Morning chores brought tears to my eyes. Lucy is succombing to the meningeal deerworms brought on my eating the slugs. I carried her out of the pen as gently as I could and put together some hay for her to lie down on. I can't bring myself to actually do the deed of putting her down. I have to let her go naturally. I don't think she is suffering much. She's not crying out in pain, nor is she thrashing around. The doggone deerworms are doing their worst. And there is absolutely nothing that I can do. This has been such a tough year for us with our animals. Lucy and Brian take the cake, tho. They were great goats. It was tough to bury Brian, it will be tougher to bury Lucy. It's not that I like Lucy more or better than Brian, but I'm sick of burying goats. And cats.  Luke, the German shepherd, is doing just fine. He doesn't sleep much, but he's still pretty healthy. He's 11. Kayleigh, the Golden Retriever, is 9, and other than her snoring, she's still going strong. Harley, the Doberman, is still very much a puppy. But she's only 2 years old, so she should be.

Getting back to the goats ... Brian was always so very silly. We have so many pictures of Brian where all we see is his head above the gate. In looking at these pictures, you wouldn't think that he even had a body! Brian was the goat we took to church. We could lead him around everywhere! He behaved so well in church, and made a great addition to the sermon about the use of a scapegoat by the Israelites.

Lucy was a great mamma. She was probably the best mamma we've ever had! One of her and Freddie's kids was a best in show grand champion Pygmy goat this past summer. Her little Willow is a show goat now, earning ribbons and championships. She was always so calm and loved her chin being scratched. She was the first goat we purchased with a beard. We nearly named her Aunt Ruth, after the VeggieTales song.

Tuesday, October 4, 2011

Meningeal Deerworms

This has been a rough year for us raising goats. We battled a hearty battle of coccidosys earlier this summer and lost 2 does. Brian was affected, and it weakened him. My goats have been well wormed. I put our two very pregnant does (Lily and Ginger) in a pen with Brian and Lucy. As I said, Brian seemed quite weak, yet. Lucy appeared to be injured. It seemed as if she had a pulled muscle or a back injury and was favoring her rear back leg. She hasn't been in any pain. Last Thursday evening Brian laid down and would not get up Friday morning. I ran across an article that said sometimes the dewormer can cause a severe drop in a goat's iron, causing anemia. I tried to find some iron supplement for Brian on Saturday and had him stand propped up on a bale of straw. He could not stand on his own. Sunday, he died.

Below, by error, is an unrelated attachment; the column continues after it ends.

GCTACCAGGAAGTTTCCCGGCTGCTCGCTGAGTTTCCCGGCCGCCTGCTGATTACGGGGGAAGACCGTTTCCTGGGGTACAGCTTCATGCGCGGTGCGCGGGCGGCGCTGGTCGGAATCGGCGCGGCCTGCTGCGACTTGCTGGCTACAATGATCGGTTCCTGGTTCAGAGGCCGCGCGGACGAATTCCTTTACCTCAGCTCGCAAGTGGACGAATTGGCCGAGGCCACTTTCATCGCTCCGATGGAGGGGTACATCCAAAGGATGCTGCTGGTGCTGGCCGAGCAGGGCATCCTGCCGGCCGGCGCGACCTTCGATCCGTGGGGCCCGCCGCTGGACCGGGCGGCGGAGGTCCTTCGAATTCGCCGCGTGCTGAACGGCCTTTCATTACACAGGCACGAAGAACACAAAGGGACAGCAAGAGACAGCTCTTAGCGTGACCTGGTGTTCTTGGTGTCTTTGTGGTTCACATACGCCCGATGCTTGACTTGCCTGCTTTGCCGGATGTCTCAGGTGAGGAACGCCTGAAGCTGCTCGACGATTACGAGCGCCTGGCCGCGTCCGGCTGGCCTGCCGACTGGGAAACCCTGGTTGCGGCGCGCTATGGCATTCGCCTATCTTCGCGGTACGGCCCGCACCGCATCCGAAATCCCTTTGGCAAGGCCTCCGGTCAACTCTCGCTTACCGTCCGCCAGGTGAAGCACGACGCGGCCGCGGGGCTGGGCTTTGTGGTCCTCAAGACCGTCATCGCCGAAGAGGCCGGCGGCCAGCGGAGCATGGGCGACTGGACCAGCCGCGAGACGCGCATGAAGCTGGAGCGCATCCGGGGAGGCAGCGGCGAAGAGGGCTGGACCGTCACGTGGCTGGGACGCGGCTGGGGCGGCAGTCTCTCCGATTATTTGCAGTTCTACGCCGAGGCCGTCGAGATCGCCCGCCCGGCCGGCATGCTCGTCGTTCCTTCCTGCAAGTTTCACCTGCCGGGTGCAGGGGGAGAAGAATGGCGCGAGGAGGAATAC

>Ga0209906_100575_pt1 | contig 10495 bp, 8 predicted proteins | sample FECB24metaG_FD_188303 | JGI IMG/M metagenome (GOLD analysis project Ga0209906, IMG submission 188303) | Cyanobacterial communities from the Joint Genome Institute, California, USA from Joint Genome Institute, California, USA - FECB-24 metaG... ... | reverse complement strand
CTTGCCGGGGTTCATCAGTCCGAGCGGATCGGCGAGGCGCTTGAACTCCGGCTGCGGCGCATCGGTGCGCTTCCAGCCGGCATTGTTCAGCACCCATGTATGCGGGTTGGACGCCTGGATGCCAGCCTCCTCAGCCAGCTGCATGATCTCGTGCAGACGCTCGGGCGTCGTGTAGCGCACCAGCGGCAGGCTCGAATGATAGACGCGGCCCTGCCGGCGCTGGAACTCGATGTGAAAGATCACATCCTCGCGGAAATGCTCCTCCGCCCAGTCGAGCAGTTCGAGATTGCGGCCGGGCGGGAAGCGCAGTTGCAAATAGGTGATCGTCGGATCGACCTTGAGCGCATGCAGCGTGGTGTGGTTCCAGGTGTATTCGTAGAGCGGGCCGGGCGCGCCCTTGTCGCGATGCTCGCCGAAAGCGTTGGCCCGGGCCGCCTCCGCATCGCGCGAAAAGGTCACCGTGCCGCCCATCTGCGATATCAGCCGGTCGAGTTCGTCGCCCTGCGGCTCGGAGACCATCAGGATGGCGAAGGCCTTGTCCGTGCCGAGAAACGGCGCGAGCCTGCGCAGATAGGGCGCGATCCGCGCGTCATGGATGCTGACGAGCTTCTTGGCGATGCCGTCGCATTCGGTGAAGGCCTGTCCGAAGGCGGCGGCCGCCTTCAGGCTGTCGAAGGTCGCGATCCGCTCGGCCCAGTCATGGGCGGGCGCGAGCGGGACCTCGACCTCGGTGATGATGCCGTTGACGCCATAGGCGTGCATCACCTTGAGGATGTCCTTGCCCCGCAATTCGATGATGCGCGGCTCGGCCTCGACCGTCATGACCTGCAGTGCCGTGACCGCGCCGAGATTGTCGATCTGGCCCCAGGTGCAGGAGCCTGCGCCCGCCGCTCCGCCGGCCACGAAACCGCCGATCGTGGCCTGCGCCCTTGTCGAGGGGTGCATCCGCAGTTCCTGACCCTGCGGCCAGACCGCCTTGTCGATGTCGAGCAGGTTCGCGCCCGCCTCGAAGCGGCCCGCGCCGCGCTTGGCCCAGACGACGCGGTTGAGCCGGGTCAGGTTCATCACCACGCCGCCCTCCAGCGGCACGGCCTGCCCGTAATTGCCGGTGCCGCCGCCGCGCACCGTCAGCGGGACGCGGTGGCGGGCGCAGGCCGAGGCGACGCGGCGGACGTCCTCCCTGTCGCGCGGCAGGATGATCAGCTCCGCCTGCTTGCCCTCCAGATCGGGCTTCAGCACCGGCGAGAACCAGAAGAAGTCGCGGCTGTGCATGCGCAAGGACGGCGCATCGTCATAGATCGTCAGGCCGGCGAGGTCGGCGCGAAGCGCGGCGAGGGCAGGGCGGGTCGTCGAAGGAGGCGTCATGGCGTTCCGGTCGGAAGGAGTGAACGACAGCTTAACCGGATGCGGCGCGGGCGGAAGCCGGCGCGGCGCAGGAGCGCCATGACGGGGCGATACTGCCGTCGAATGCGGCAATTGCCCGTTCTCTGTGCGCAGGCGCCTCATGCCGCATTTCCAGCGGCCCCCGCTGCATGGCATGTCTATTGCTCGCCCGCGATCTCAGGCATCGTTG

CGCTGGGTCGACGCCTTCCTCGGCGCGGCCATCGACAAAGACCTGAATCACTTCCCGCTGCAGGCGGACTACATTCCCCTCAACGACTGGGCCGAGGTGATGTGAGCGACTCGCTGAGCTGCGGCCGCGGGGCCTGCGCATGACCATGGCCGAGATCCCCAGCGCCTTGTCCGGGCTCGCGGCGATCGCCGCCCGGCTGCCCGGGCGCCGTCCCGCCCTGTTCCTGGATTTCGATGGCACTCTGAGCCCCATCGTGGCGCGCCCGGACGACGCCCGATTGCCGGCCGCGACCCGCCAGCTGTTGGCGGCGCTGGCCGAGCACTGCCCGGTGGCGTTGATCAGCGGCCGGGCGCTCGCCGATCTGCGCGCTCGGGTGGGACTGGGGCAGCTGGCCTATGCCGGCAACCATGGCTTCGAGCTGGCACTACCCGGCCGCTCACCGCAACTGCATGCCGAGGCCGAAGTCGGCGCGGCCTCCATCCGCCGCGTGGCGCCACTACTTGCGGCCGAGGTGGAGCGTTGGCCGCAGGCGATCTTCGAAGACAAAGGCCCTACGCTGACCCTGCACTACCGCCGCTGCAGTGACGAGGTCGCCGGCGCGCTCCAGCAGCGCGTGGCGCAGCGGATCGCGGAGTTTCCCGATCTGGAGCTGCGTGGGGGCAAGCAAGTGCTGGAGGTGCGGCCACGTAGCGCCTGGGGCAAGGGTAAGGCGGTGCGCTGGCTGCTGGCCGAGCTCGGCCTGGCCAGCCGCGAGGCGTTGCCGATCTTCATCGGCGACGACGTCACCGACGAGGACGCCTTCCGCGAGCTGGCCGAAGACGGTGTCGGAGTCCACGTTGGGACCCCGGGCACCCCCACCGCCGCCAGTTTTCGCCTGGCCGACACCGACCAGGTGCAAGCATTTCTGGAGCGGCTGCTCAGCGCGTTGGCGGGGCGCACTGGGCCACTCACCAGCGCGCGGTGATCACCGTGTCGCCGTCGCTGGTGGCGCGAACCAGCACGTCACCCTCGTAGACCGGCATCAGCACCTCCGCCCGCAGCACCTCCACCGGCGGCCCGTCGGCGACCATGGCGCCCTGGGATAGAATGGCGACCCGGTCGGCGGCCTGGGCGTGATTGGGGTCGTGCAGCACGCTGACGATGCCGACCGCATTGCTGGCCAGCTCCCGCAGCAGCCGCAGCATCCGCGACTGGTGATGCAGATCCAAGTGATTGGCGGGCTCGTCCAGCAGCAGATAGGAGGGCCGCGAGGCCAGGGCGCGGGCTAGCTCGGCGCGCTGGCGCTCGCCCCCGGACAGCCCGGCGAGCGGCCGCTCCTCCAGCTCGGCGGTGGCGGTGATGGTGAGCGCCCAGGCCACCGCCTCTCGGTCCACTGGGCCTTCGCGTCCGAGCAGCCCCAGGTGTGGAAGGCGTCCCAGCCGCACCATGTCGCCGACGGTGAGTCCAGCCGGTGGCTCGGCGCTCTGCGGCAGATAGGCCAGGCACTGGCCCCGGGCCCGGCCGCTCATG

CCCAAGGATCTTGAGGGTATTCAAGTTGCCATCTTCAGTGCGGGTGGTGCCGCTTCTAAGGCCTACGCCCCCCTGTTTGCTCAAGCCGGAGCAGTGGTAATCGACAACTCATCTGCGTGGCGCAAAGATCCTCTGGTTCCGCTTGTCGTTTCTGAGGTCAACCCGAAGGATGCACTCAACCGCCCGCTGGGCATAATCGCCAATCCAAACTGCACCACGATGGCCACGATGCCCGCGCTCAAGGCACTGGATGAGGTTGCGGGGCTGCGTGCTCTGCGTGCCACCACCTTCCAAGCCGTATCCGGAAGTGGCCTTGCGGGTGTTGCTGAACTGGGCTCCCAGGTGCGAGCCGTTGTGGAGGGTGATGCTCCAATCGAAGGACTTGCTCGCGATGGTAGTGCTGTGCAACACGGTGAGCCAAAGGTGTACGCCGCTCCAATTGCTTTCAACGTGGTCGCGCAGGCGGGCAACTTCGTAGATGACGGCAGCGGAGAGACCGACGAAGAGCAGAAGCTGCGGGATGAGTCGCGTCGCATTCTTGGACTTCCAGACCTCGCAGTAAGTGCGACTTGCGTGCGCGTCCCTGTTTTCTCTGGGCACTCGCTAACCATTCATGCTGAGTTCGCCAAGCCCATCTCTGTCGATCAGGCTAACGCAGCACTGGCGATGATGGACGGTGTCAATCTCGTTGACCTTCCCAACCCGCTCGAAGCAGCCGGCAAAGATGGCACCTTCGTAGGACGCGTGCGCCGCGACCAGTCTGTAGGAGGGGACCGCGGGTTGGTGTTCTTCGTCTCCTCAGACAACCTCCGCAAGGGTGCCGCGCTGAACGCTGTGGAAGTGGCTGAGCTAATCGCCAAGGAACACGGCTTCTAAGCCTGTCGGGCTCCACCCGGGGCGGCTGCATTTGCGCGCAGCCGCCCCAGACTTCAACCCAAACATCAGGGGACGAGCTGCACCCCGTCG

Lucy's condition has been getting worse. I was all set to bring her to the vet on Thursday, but I'm not going to now. I know what is wrong with her, and it isn't an injury. This is the same thing that happened to Brian. She has contracted meningeal deerworms. The wormer I used doesn't protect against deerworms. Deerworms are transmitted by whitetail deer through slugs. We have whitetail, and we have slugs, and I know the goats have eaten slugs. Unfortunately, Lucy and Brian ate slugs that were carrying the deerworm. The deerworm do not affect whitetail deer. They just pass through, but if a goat eats an affected slug, the deerworms start eating their spinal tissue causing paralysis and death. The paralysis is irreversible. Lucy can't get up on all four legs anymore. She should be dead in the next couple of days. This really sucks. Next Saturday, I'm picking up some Ivomec Plus, which will kill the deerworm and prevent against them contracting it again for the next month. By then it will be too cold out for slugs, and I won't have to worm the goats again until April.

Moral of the story is that if you live in Michigan where there are deer and slugs, use a better wormer. I'm losing two great goats. Lucy is the best mamma ever, and Brian was amazing. He was our clown.